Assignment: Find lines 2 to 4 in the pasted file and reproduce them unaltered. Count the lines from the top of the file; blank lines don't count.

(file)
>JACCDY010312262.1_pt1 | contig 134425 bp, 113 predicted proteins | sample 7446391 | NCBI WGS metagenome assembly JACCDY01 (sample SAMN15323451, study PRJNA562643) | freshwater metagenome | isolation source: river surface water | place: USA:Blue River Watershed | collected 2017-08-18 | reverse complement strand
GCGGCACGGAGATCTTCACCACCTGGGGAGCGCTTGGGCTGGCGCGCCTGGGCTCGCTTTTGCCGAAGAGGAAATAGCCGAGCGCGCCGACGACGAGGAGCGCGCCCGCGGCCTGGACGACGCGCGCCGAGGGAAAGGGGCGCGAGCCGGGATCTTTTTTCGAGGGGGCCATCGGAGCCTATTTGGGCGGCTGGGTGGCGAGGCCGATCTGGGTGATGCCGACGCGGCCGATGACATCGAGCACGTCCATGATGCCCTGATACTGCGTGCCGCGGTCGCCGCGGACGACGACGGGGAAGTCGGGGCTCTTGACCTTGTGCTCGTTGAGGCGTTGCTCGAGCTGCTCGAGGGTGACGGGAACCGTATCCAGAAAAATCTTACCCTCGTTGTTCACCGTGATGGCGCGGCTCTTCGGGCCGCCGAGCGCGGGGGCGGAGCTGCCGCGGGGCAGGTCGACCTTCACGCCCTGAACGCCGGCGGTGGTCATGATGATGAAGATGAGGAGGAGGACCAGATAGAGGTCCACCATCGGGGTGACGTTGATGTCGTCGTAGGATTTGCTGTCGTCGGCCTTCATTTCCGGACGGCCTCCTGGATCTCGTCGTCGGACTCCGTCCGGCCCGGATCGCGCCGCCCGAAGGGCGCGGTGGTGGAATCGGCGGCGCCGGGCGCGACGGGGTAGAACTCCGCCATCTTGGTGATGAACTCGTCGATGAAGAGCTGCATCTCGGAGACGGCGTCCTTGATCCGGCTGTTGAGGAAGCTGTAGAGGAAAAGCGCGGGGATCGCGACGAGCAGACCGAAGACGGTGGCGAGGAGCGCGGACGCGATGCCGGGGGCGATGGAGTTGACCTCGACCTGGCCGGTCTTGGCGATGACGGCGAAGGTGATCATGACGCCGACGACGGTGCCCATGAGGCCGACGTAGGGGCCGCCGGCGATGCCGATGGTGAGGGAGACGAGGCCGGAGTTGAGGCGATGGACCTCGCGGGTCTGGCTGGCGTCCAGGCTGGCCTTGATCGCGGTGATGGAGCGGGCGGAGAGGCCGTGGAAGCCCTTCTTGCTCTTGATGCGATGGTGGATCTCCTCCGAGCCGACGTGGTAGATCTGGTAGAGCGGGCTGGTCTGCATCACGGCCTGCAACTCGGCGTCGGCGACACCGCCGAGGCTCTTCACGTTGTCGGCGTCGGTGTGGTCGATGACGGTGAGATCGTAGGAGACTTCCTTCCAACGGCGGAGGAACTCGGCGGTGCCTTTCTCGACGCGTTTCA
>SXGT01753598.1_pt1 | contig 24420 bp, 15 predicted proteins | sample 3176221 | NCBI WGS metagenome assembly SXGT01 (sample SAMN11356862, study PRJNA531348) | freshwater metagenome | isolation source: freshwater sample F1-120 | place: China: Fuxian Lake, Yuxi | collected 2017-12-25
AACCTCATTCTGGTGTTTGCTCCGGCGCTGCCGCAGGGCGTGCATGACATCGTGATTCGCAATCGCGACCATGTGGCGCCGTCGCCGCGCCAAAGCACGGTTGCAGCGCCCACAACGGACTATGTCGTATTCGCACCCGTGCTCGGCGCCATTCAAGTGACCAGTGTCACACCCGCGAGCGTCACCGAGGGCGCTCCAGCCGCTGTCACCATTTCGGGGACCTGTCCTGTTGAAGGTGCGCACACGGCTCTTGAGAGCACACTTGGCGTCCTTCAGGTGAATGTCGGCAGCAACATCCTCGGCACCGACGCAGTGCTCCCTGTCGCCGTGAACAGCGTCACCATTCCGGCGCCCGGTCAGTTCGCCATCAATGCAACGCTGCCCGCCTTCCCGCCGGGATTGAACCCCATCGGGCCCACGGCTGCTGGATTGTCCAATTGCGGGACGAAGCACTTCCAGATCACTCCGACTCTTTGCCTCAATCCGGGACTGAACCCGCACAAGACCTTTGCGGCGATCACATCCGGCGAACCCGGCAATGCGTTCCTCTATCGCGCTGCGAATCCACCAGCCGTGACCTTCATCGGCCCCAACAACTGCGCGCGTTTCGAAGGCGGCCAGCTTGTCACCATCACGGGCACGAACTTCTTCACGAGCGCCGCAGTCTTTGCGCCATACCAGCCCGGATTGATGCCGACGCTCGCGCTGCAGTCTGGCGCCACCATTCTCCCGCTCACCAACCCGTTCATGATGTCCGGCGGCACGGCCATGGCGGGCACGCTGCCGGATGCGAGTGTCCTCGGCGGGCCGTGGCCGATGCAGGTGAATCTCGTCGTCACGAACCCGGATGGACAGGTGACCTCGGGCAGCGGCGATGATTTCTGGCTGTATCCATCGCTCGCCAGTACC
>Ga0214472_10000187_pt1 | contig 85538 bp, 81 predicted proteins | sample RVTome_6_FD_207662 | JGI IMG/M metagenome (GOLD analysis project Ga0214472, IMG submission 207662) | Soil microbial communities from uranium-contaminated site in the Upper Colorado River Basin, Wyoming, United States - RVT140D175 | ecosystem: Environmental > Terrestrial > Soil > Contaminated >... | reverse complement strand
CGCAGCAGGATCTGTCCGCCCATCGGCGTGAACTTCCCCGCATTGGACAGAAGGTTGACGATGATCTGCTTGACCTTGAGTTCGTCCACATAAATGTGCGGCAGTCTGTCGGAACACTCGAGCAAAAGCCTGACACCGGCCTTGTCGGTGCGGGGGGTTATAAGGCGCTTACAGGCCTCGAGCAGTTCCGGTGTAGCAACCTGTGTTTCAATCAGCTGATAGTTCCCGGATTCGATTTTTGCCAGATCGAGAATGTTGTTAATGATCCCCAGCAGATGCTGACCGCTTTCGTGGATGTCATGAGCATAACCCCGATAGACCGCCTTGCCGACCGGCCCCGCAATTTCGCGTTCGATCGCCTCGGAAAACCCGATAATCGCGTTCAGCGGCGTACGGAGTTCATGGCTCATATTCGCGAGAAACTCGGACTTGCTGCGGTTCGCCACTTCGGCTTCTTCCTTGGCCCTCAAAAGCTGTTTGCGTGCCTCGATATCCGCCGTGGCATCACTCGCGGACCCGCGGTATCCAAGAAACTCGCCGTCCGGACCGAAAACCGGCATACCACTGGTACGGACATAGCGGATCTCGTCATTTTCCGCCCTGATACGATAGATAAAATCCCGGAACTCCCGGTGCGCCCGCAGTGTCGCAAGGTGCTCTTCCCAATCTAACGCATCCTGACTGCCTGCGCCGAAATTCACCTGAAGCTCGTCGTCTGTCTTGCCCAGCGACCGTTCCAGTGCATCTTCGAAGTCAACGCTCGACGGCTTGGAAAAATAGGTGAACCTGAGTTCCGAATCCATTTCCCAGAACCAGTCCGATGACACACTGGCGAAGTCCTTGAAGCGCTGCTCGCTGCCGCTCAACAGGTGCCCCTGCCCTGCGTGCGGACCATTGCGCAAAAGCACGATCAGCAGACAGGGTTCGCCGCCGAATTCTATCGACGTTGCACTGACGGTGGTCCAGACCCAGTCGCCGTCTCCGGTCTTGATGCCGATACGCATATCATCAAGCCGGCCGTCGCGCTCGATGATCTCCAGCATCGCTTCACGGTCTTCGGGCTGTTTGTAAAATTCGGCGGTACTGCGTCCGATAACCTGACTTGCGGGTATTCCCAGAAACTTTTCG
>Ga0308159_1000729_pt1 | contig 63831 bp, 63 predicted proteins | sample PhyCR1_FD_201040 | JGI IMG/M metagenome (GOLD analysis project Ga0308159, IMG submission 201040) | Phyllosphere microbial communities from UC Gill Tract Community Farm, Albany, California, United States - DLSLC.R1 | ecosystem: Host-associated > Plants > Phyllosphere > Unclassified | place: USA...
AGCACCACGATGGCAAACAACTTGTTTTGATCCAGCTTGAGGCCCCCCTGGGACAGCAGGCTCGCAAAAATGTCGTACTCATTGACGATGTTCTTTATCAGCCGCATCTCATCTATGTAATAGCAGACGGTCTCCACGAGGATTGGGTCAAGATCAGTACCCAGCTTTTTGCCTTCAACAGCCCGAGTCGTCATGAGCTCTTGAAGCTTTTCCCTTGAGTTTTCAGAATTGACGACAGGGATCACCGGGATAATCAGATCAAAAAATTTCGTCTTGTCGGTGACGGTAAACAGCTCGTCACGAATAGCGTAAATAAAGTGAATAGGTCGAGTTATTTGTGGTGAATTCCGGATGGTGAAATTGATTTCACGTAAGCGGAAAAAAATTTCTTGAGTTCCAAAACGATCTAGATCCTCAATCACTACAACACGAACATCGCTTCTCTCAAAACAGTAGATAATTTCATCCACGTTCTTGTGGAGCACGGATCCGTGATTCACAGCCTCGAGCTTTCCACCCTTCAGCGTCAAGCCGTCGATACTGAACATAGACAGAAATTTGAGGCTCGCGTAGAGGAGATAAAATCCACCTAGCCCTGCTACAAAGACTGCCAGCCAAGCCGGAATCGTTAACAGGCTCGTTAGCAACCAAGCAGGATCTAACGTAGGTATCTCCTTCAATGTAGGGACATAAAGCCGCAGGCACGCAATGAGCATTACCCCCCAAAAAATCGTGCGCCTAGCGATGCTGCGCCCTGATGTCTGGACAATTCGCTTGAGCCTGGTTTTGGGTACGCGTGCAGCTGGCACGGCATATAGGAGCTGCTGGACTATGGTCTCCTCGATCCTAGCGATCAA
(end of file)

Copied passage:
GCGGCACGGAGATCTTCACCACCTGGGGAGCGCTTGGGCTGGCGCGCCTGGGCTCGCTTTTGCCGAAGAGGAAATAGCCGAGCGCGCCGACGACGAGGAGCGCGCCCGCGGCCTGGACGACGCGCGCCGAGGGAAAGGGGCGCGAGCCGGGATCTTTTTTCGAGGGGGCCATCGGAGCCTATTTGGGCGGCTGGGTGGCGAGGCCGATCTGGGTGATGCCGACGCGGCCGATGACATCGAGCACGTCCATGATGCCCTGATACTGCGTGCCGCGGTCGCCGCGGACGACGACGGGGAAGTCGGGGCTCTTGACCTTGTGCTCGTTGAGGCGTTGCTCGAGCTGCTCGAGGGTGACGGGAACCGTATCCAGAAAAATCTTACCCTCGTTGTTCACCGTGATGGCGCGGCTCTTCGGGCCGCCGAGCGCGGGGGCGGAGCTGCCGCGGGGCAGGTCGACCTTCACGCCCTGAACGCCGGCGGTGGTCATGATGATGAAGATGAGGAGGAGGACCAGATAGAGGTCCACCATCGGGGTGACGTTGATGTCGTCGTAGGATTTGCTGTCGTCGGCCTTCATTTCCGGACGGCCTCCTGGATCTCGTCGTCGGACTCCGTCCGGCCCGGATCGCGCCGCCCGAAGGGCGCGGTGGTGGAATCGGCGGCGCCGGGCGCGACGGGGTAGAACTCCGCCATCTTGGTGATGAACTCGTCGATGAAGAGCTGCATCTCGGAGACGGCGTCCTTGATCCGGCTGTTGAGGAAGCTGTAGAGGAAAAGCGCGGGGATCGCGACGAGCAGACCGAAGACGGTGGCGAGGAGCGCGGACGCGATGCCGGGGGCGATGGAGTTGACCTCGACCTGGCCGGTCTTGGCGATGACGGCGAAGGTGATCATGACGCCGACGACGGTGCCCATGAGGCCGACGTAGGGGCCGCCGGCGATGCCGATGGTGAGGGAGACGAGGCCGGAGTTGAGGCGATGGACCTCGCGGGTCTGGCTGGCGTCCAGGCTGGCCTTGATCGCGGTGATGGAGCGGGCGGAGAGGCCGTGGAAGCCCTTCTTGCTCTTGATGCGATGGTGGATCTCCTCCGAGCCGACGTGGTAGATCTGGTAGAGCGGGCTGGTCTGCATCACGGCCTGCAACTCGGCGTCGGCGACACCGCCGAGGCTCTTCACGTTGTCGGCGTCGGTGTGGTCGATGACGGTGAGATCGTAGGAGACTTCCTTCCAACGGCGGAGGAACTCGGCGGTGCCTTTCTCGACGCGTTTCA
>SXGT01753598.1_pt1 | contig 24420 bp, 15 predicted proteins | sample 3176221 | NCBI WGS metagenome assembly SXGT01 (sample SAMN11356862, study PRJNA531348) | freshwater metagenome | isolation source: freshwater sample F1-120 | place: China: Fuxian Lake, Yuxi | collected 2017-12-25
AACCTCATTCTGGTGTTTGCTCCGGCGCTGCCGCAGGGCGTGCATGACATCGTGATTCGCAATCGCGACCATGTGGCGCCGTCGCCGCGCCAAAGCACGGTTGCAGCGCCCACAACGGACTATGTCGTATTCGCACCCGTGCTCGGCGCCATTCAAGTGACCAGTGTCACACCCGCGAGCGTCACCGAGGGCGCTCCAGCCGCTGTCACCATTTCGGGGACCTGTCCTGTTGAAGGTGCGCACACGGCTCTTGAGAGCACACTTGGCGTCCTTCAGGTGAATGTCGGCAGCAACATCCTCGGCACCGACGCAGTGCTCCCTGTCGCCGTGAACAGCGTCACCATTCCGGCGCCCGGTCAGTTCGCCATCAATGCAACGCTGCCCGCCTTCCCGCCGGGATTGAACCCCATCGGGCCCACGGCTGCTGGATTGTCCAATTGCGGGACGAAGCACTTCCAGATCACTCCGACTCTTTGCCTCAATCCGGGACTGAACCCGCACAAGACCTTTGCGGCGATCACATCCGGCGAACCCGGCAATGCGTTCCTCTATCGCGCTGCGAATCCACCAGCCGTGACCTTCATCGGCCCCAACAACTGCGCGCGTTTCGAAGGCGGCCAGCTTGTCACCATCACGGGCACGAACTTCTTCACGAGCGCCGCAGTCTTTGCGCCATACCAGCCCGGATTGATGCCGACGCTCGCGCTGCAGTCTGGCGCCACCATTCTCCCGCTCACCAACCCGTTCATGATGTCCGGCGGCACGGCCATGGCGGGCACGCTGCCGGATGCGAGTGTCCTCGGCGGGCCGTGGCCGATGCAGGTGAATCTCGTCGTCACGAACCCGGATGGACAGGTGACCTCGGGCAGCGGCGATGATTTCTGGCTGTATCCATCGCTCGCCAGTACC